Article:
Utah artist painted life and death scenes as metaphors. Then they became all-too-real
Dec 20, 2023, 7:15 PM | Updated: Dec 21, 2023, 10:57 am
SALT LAKE CITY — Artist Zachary Proctor sometimes painted the precarious nature of life — a racecar hanging sideways in midair, a man balancing on chairs atop a city high-rise, and two children falling out of a small boat in rough seas as a shark lurks nearby beneath the waves.
However, little did he know that he and his wife, Claire, would find themselves in that same boat.
“Like the picture with the shark,” Claire said. “I felt like the people like falling out of the boat. This painting, like, this is how I feel.”
“It was a little prophetic,” Zachary added.
Zachary said he was feeling healthy two years ago, and his career as an independent artist was thriving. Then he noticed a bump on his chest. He says he was shocked when doctors told him it was a rare bone cancer.
“(What was) shocking to me was how arrogant I was to believe that I was just owed this future, that I would just grow old,” Zachary said. “I don’t know why I thought I was owed or I was guaranteed a long and eventful life.”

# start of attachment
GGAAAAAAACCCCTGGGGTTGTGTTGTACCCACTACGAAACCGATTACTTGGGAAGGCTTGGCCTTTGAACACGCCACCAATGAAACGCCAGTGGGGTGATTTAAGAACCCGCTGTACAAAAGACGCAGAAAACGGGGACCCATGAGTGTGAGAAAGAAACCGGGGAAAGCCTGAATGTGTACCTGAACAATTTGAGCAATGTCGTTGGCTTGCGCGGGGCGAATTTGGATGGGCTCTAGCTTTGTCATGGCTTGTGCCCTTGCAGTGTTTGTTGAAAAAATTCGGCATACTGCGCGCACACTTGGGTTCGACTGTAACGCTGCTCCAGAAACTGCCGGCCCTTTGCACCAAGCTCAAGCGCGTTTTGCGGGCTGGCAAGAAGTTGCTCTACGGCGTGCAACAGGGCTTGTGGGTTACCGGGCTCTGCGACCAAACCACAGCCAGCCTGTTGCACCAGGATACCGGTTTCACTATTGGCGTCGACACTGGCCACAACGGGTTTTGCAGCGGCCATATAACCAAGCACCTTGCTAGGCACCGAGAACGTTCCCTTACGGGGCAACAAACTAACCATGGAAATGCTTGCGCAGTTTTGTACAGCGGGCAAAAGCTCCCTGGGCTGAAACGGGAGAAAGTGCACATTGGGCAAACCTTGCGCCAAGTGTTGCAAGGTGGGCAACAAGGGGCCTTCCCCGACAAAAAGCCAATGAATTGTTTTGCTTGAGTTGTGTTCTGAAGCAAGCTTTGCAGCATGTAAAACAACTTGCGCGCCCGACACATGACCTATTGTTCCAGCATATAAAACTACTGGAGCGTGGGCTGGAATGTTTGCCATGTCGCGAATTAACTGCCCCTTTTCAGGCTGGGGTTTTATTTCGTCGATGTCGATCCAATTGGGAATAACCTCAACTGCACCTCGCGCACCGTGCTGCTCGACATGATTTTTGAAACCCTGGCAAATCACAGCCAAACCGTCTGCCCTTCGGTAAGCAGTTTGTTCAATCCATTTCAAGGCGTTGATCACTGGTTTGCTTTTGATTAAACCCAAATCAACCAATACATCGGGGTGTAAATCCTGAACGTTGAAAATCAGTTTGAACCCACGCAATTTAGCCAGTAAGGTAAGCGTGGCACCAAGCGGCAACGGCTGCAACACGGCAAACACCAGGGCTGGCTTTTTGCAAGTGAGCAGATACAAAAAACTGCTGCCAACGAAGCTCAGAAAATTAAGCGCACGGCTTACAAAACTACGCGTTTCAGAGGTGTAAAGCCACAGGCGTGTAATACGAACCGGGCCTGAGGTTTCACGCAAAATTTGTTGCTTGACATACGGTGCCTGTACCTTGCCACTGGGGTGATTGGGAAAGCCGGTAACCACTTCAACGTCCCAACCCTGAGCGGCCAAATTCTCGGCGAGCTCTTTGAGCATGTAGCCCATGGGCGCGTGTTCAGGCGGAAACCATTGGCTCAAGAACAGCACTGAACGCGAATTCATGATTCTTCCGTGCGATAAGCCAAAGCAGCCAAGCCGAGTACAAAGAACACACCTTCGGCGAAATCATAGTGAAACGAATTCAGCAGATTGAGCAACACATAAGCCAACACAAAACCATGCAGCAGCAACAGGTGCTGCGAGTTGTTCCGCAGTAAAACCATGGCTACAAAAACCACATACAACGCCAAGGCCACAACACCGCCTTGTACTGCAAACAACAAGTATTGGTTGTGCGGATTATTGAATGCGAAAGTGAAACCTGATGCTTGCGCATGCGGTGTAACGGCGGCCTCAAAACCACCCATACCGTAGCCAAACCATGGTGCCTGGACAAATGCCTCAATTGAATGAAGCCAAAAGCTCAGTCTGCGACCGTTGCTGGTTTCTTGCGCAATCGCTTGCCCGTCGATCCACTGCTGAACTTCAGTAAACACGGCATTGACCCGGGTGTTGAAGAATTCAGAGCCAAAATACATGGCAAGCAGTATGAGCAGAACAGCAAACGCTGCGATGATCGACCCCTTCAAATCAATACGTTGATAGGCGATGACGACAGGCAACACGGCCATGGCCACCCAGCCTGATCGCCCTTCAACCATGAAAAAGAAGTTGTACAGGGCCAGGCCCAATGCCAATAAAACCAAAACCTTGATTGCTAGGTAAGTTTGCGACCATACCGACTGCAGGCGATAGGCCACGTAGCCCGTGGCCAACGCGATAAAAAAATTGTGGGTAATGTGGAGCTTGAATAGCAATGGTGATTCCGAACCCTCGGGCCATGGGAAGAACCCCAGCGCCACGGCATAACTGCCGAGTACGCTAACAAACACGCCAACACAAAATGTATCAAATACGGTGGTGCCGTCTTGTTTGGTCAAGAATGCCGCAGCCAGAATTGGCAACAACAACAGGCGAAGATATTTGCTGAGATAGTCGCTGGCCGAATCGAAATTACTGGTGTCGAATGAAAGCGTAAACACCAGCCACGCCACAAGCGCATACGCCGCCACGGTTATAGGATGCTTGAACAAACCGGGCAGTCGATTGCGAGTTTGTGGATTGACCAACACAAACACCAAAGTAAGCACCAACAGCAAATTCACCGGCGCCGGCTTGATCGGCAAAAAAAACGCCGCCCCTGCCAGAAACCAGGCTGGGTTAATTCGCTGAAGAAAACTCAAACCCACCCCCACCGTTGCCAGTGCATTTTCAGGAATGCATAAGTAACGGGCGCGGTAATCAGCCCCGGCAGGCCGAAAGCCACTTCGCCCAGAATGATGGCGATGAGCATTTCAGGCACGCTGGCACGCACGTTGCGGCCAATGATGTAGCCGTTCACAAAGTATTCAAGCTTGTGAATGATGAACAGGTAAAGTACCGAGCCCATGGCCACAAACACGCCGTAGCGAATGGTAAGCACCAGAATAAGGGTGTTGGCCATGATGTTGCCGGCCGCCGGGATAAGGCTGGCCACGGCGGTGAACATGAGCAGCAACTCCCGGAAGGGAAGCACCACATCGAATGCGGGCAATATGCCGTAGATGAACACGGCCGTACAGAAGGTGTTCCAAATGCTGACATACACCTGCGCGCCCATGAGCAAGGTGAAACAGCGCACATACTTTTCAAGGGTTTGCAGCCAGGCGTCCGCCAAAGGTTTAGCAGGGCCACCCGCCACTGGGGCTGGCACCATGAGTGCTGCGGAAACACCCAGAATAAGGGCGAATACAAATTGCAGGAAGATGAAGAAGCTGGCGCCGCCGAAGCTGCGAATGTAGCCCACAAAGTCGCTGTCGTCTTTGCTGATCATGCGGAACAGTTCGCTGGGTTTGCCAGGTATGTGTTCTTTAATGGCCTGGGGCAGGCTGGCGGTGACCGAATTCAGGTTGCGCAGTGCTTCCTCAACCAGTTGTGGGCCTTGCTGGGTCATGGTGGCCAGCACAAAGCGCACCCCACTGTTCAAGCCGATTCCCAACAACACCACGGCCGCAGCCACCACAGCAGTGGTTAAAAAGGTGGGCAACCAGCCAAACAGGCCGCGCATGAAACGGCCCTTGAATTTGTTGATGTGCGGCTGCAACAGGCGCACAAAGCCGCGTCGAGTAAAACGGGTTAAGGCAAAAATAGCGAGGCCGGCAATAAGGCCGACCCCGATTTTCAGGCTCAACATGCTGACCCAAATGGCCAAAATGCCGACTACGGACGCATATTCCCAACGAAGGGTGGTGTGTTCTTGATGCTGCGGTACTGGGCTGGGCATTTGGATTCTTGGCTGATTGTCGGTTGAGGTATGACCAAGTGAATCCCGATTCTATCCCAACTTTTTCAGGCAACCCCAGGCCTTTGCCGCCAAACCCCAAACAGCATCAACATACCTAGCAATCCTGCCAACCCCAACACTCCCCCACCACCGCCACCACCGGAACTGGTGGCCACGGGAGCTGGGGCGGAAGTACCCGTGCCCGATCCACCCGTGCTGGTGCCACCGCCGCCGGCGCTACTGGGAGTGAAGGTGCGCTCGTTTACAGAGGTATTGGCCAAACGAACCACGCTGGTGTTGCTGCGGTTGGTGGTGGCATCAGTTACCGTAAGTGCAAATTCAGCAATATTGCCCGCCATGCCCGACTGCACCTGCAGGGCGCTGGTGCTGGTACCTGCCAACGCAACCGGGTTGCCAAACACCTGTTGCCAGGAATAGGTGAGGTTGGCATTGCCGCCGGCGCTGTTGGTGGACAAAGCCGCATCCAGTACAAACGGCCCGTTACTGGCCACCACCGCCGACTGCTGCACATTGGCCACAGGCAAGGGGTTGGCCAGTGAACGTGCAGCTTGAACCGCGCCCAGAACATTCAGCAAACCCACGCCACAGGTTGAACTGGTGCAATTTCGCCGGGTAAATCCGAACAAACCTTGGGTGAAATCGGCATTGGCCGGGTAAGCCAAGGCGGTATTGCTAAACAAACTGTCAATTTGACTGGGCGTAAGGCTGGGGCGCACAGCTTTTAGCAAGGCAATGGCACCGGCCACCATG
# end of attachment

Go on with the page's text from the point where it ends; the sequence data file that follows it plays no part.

He went through six grueling rounds of chemotherapy. Each day, his father would pick him up and say the same thing, ‘It’s time to take the next step.’
“And just like he did when he was my baseball coach in our East Millcreek league, he was sort of coaching me on and sat with me… through every chemo dose,” Zachary said.
Zachary points to an unfinished painting in his studio — a batter stepping out of a dugout on his way to the plate.
“Chemo felt very similar to that same anxiety as an eight-year-old boy stepping up to take a swing at a pitch,” he said.“And so that’s sort of what the painting feels like, is taking that next step. And facing a very hard situation. The idea is to keep moving forward.”
Zachary is cancer-free and back in his studio, though not as often as he once was. He has two small children, and this experience considerably changed his priorities.
“It makes you realize that, like, life is really fragile, and you have no idea what’s ahead, and your life can change in an instant,” Claire said. “We kind of live our lives thinking that nothing’s going to change. And then something does change. And it’s really horrible. But then, you know, there’s beauty on the other side.”
“You recognize all the beauty that the world has to offer,” Zachary added.